Social Media is making it harder for brands to pay lip service on social issues

Social media is making it increasingly difficult for brands to just pay lip service on social issues, with info graphics and memes calling out those brands that miss the mark. 

0
94
How can Square Holes help?
How can we help?

Over the month of June, people around the world celebrate Pride Month, in a time that marks a seminal moment in the fight for LGBTQIA+ rights, the Stonewall riots. The riots were a series of spontaneous demonstrations by trans and gay community members in response to a police raid in the early hours of June 28, 1969 at the Stonewall Inn in Greenwich Village, New York.

The riots are widely considered a watershed event that transformed the gay liberation movement and the fight for equal rights in the USA and around the world. And yet the pride events of today are very different from the pride events of history, as more and more corporate brands jump on the queer bandwagon to bolster their image.

In an article by Khoros.com posted in May 2022, author Spike Jones states that brands are now well aware that speaking up about social causes benefits them.

Jones writes, “The 2017 Edelman Earned Brand Study found that “51% [of consumers] will be more loyal buyers of a brand that speaks up, compared with those that remain silent.”

In the same article, Jones states that according to Cone Communications, “Millennials represent $2.45 trillion in spending power and are 60% more likely to engage with brands that discuss social causes.”

   

How can Square Holes help?
How can we help?

But the distinction between action and lip-service is becoming increasingly obvious to a community of savvy, socially engaged and connected consumers. If a brand cannot demonstrate how they are directly advocating for and planning to support the LGBTQIA+ community, they have no business joining trending conversations.

In an article in Vogue magazine, queer columnist Raven Smith speaks to this phenomenon writing, “Something about the collision of the corporate and the celebratory gets under their skin. Perhaps it’s the gaping discrepancy between the historic and current difficulties faced by LGBTQ+ peoples versus the deceptive simplicity of a T-shirt, say, or a lunchbox or a LGBT sandwich.”

It’s a trend that has become so prevalent that it earned its own derisive name, “rainbow washing”. So many of the companies promoting LGBTQIA+ pride aren’t doing much for that same community outside a vague façade of promoting “awareness.” Companies like Gilead (pharmaceutical) who sponsored the New York City Pride in 2018, but who hold the monopoly on life-saving medication PrEP (reduces the risk of HIV from sex by over 90%) and market it at the prohibitive price of over $2,000 per month without insurance in the US.

But consumers are wising up to brands that engage in performative marketing, in part thanks to info graphics and memes populated on social media.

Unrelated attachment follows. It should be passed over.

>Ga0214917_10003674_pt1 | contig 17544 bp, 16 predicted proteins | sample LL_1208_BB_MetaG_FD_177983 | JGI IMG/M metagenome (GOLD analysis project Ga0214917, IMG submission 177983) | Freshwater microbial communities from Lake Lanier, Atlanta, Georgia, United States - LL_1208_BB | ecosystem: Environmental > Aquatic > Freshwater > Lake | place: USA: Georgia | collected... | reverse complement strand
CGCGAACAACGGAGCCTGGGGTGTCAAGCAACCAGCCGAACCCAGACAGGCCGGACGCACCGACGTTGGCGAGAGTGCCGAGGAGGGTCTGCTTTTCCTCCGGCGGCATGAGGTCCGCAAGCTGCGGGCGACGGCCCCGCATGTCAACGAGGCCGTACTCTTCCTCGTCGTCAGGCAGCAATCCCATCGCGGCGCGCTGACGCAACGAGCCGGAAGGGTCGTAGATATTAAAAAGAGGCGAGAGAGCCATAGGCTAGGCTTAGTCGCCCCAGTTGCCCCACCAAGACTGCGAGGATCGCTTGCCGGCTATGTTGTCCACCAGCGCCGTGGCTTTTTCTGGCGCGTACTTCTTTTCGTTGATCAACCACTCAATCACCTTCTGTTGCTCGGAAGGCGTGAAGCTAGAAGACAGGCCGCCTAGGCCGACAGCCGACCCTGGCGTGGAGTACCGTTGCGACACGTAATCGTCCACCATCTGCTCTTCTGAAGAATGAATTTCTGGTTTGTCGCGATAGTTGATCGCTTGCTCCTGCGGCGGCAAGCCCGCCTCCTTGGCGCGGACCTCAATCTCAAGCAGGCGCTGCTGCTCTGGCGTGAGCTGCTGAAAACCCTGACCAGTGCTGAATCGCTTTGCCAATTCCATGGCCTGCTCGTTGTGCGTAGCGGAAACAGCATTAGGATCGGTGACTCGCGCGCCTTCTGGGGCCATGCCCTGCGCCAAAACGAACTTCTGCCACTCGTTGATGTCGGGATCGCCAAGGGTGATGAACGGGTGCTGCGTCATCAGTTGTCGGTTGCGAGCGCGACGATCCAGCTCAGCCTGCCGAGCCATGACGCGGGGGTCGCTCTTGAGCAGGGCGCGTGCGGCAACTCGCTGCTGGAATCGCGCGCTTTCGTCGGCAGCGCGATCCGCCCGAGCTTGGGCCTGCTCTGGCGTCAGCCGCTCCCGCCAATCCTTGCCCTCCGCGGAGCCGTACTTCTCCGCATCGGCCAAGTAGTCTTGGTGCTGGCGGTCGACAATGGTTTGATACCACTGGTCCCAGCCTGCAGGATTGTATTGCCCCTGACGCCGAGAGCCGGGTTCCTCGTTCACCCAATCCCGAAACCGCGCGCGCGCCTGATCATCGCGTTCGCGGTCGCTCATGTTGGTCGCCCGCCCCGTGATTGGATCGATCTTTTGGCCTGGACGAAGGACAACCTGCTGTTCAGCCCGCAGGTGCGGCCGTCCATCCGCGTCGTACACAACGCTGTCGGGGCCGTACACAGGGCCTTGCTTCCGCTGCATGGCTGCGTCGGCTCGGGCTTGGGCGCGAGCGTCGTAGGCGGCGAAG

In a survey conducted by global decision intelligence company Morning Consult of 2200 adults in 2021, “31% of consumers said that companies that release statements about Pride are primarily motivated by the desire to get publicity.” A similar 34% felt the same way about companies that release Pride-themed merchandise.

And as Raven Smith puts it, “Every year during Pride Month, we see brand after brand slap a rainbow on a limited-edition box (or boxer shorts, for that matter), and they’re accused of performative lip service to “the community” without following through in any tangible way. We’re inundated with those incredibly glib “Brands when Pride Month’s over” memes that ridicule the ephemerality of their efforts, the nod to lazy activism.”

 

So how do brands avoid lazy activism and the ire of social media? It’s as simple as practicing what you preach. Make sure your internal company structure reflects the ethics that you are espousing publicly. In what ways is your company leading the way, and how do you embody the ideals of Pride month all year round?

Another important question to ask is, are you using your platform to elevate the voices of people in the community? A great example of this is the 2022 Dr. Martins ‘Pride Generation’ series that gives a shareable platform to some of the most active voices in the LGBTQIA+ community. In the clip below Lady Phyll, the co-founder of London Black Pride has a conversation with Lucia Blayke, the founder of London Trans+ Pride about their inspirations and hopes. It’s a powerful piece of marketing that demonstrates Dr. Martins commitment to elevating those voices at the center of Pride and also reminding consumers of the work that still needs to be done in the fight for equality.

Finally, in what ways moving forward is your brand going to create impact for the community at the center of the social issue you are engaging with? Spotlighting an issue is all well and good, but how are you practically using your influence to advance the needs of that community?

Keeping these questions at the top of mind when engaging with social issues online as a brand will help to make sure that your message matches your intention.

Leave a Reply